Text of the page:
Eric Idle: “I’ve lost friends by being ironic”

Caroline Crampton talks to Eric Idle, late-blooming internet aficionado.

Eric Idle performing with some rollerskating nuns during the Olympics Closing Ce
Eric Idle performing with some rollerskating nuns during the Olympics Closing Ceremony. Photograph: Getty Images

There are some voices you never forget. Eric Idle’s is one of them –even down a phone line from the other side of the world, you can’t help but hear that same distinctive voice screeching, “A witch! A witch!” as a grubby peasant in Monty Python and the Holy Grail, or his cheerful mockney singing of “Always look on the bright side of life” while being crucified in Life of Brian.

But while he might be frozen for ever in our memories as one-sixth of Monty Python, the one who does silly voices and clever songs and pretends to be a cross-dressing high court judge, Idle hasn’t exactly been idle.

There have been films, television, voiceovers, books, a Tony-winning musical (Spamalot, just opening for the third time in the West End), and now a “sort of radio play” about the decline of the British empire called What About Dick?, for which he assembled a cast like no other – Eddie Izzard, Billy Connolly, Russell Brand, Tim Curry, among others – and which he’s now trying to spread directly to his fans online.

“It’s very appealing to do things outside the system – the Hollywood system, where you have to go to the studios and ask them for money, and they tell you it’s not funny,” he says. There’s a kind of anarchy, a gleeful sense of sticking it to the man, in the way he describes it.

“I love it when new media comes along that isn’t immediately in the hands of all the people who will eventually own it . . . It’s like the British empire and the civil service. It kind of atrophies in the end.” He freely admits that he’s not the most likely internet entrepreneur. “People my age are terrified of the idea of downloading,” he says. “They’re scared.”

However, at 69, he seems to be more than comfortable in his new digital existence. Indeed, his technique for coping with the abuse he receives on his Twitter feed is breathtakingly simple: “I tell them to fuck off. I find that works.”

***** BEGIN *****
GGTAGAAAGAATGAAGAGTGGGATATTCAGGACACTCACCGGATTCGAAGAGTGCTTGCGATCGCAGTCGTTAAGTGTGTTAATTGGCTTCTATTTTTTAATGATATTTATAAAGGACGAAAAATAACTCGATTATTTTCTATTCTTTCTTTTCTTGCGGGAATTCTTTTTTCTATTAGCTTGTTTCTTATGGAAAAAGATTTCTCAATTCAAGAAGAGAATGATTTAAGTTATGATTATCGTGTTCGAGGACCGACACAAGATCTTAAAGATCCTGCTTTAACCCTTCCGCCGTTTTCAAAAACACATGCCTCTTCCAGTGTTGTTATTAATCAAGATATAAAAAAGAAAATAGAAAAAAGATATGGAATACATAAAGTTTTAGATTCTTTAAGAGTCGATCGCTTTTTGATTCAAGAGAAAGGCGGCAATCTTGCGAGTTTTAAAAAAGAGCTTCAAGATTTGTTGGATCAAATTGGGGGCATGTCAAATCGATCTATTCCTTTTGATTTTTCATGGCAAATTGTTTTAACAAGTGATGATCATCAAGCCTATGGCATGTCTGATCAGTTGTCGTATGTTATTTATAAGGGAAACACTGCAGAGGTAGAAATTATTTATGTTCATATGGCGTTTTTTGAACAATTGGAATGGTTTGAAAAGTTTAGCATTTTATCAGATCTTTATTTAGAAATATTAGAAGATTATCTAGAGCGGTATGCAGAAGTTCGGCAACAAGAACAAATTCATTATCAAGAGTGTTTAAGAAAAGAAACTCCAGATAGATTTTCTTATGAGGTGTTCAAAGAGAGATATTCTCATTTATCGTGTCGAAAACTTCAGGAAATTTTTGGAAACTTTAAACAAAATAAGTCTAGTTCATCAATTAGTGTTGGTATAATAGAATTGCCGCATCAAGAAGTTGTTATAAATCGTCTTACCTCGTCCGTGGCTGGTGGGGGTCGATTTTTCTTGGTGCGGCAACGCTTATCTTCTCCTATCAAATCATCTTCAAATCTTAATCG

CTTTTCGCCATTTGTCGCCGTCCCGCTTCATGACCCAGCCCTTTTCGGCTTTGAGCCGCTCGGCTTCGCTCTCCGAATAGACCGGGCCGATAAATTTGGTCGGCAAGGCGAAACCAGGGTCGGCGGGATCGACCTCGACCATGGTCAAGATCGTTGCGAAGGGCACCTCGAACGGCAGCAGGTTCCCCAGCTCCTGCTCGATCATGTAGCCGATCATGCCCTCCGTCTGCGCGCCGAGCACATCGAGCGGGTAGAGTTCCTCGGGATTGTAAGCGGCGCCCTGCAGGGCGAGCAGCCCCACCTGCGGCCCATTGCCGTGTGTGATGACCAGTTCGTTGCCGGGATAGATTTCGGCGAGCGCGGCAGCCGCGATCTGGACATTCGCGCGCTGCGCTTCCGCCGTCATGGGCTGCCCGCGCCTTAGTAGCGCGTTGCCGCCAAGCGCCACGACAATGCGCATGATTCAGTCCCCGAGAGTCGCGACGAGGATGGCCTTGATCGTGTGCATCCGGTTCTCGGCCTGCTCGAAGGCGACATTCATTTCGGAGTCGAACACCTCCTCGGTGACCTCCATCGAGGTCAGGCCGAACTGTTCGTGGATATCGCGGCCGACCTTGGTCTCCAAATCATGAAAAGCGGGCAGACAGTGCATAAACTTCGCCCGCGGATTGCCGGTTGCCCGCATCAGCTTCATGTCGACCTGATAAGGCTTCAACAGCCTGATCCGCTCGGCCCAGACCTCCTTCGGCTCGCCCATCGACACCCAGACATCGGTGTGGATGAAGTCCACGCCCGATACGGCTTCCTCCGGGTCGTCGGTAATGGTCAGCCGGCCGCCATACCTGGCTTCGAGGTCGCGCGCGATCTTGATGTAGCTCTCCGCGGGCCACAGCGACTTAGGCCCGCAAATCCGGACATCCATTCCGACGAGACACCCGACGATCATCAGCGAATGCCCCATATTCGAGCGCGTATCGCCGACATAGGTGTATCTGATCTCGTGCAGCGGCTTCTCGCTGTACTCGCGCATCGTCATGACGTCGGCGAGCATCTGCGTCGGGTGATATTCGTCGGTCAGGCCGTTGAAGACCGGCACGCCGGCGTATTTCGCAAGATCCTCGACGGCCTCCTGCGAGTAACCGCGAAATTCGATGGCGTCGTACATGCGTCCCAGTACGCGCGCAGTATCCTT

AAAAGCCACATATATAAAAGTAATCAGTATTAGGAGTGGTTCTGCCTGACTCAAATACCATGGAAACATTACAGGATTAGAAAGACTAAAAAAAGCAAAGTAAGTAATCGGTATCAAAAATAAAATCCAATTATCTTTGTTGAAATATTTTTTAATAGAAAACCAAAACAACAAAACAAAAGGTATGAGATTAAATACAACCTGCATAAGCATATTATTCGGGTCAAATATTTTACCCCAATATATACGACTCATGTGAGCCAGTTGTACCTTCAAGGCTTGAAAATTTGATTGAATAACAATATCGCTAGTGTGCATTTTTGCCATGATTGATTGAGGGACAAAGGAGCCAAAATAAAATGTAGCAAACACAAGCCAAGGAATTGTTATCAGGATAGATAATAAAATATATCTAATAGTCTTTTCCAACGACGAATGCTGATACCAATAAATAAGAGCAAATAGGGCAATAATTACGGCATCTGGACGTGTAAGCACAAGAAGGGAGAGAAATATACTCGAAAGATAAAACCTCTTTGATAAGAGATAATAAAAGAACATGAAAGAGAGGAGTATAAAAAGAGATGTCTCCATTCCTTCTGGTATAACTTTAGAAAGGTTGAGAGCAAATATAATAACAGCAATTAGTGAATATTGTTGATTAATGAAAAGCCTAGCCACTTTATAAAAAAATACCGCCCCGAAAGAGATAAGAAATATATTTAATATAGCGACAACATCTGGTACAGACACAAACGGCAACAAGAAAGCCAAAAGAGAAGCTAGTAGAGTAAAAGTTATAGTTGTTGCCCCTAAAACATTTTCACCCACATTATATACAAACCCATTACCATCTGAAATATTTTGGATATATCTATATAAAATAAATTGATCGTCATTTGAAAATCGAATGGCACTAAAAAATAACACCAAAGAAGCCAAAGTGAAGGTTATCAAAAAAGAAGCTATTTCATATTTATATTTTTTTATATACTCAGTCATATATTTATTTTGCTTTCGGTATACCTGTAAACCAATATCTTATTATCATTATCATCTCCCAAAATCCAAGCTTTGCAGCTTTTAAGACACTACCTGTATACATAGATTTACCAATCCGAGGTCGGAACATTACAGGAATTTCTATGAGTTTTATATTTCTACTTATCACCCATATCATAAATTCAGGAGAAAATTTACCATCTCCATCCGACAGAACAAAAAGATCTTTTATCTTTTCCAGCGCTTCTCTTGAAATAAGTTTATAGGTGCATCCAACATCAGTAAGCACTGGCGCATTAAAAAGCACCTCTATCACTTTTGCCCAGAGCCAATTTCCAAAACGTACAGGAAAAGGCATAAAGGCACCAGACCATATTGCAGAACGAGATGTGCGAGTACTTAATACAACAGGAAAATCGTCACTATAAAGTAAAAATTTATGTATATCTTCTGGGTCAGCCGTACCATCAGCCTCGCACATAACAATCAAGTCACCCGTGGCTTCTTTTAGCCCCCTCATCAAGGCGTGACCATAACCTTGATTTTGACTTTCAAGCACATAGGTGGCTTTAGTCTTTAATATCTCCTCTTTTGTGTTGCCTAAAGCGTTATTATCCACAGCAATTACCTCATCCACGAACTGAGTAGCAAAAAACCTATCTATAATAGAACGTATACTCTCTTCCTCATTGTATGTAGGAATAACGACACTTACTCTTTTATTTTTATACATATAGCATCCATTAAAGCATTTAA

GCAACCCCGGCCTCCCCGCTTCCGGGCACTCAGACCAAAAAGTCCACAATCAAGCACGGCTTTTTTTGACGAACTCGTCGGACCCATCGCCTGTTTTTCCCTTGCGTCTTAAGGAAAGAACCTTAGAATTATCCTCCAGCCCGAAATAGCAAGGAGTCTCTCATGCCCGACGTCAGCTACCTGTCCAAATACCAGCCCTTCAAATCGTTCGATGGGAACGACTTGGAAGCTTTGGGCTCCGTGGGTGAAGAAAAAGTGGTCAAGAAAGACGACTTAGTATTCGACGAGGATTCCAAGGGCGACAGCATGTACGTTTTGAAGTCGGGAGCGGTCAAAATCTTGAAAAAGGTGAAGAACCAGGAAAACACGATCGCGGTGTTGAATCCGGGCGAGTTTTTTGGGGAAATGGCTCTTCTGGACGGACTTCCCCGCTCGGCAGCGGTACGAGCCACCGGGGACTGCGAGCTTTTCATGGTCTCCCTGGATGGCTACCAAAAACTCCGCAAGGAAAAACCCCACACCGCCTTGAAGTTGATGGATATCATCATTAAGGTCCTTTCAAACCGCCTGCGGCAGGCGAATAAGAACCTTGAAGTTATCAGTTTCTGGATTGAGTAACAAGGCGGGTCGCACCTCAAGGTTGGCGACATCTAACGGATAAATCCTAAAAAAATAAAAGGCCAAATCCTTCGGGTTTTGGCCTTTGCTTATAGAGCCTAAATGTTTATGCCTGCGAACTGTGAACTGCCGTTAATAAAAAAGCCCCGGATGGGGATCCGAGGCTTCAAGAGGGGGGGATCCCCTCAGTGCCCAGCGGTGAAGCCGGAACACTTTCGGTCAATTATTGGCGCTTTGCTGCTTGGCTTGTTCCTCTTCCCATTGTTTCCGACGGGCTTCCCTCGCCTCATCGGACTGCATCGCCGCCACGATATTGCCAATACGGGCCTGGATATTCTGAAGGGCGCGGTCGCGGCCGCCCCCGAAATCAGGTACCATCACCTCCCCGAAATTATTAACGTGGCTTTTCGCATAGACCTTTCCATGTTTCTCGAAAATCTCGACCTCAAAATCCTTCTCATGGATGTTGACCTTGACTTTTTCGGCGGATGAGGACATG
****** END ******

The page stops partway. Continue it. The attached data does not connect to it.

In one sense, however, Idle’s exposure to the internet has changed him.

“I’ve lost friends because I was just being ironic,” he says. “I’m trying to eschew irony, but it’s very hard. It’s embedded deep in my bones.”

At home in Los Angeles – “a silly town where you don’t have to take anything particularly seriously” – he reads voraciously and writes every day, starting at five or six in the morning, despite claiming to be “out of the business”.

There are just the slightest signs that this quintessentially British comedian, a US resident since the early Nineties, has fallen prey to a little of the Yankee influence – the odd “Sure!” peppers his speech, for instance – although, with his professed love for the classic Kenneth Williams BBC radio comedy Round the Horne, he’s fooling no one.

Idle’s contribution to the Monty Python output was always characterised by a dual fascination with language and with innuendo. That’s why he keeps returning to writing for radio, he says – it strips away the distractions of sets and costumes, and allows the imagination to take over purely through the connection between his language and our brains.

You have only to hear the way he enunciates his adjectives – “Hilarious. Hi-lar-ious” – to get a sense of how much he likes playing with words.

Later on, we get down to the seriously British topic of the weather. When I try to make a joke (I know, what was I thinking, making a joke to a Python?) and suggest he pack lots of jumpers for a forthcoming visit to London, the very word seems to fill him with delight (this is, after all, the man who invented a character who speaks only in anagrams).

“Jumpers?” he squawks. “Now, that’s a word you never hear in America . . .”

“What About Dick?” can be downloaded at: whataboutdick.com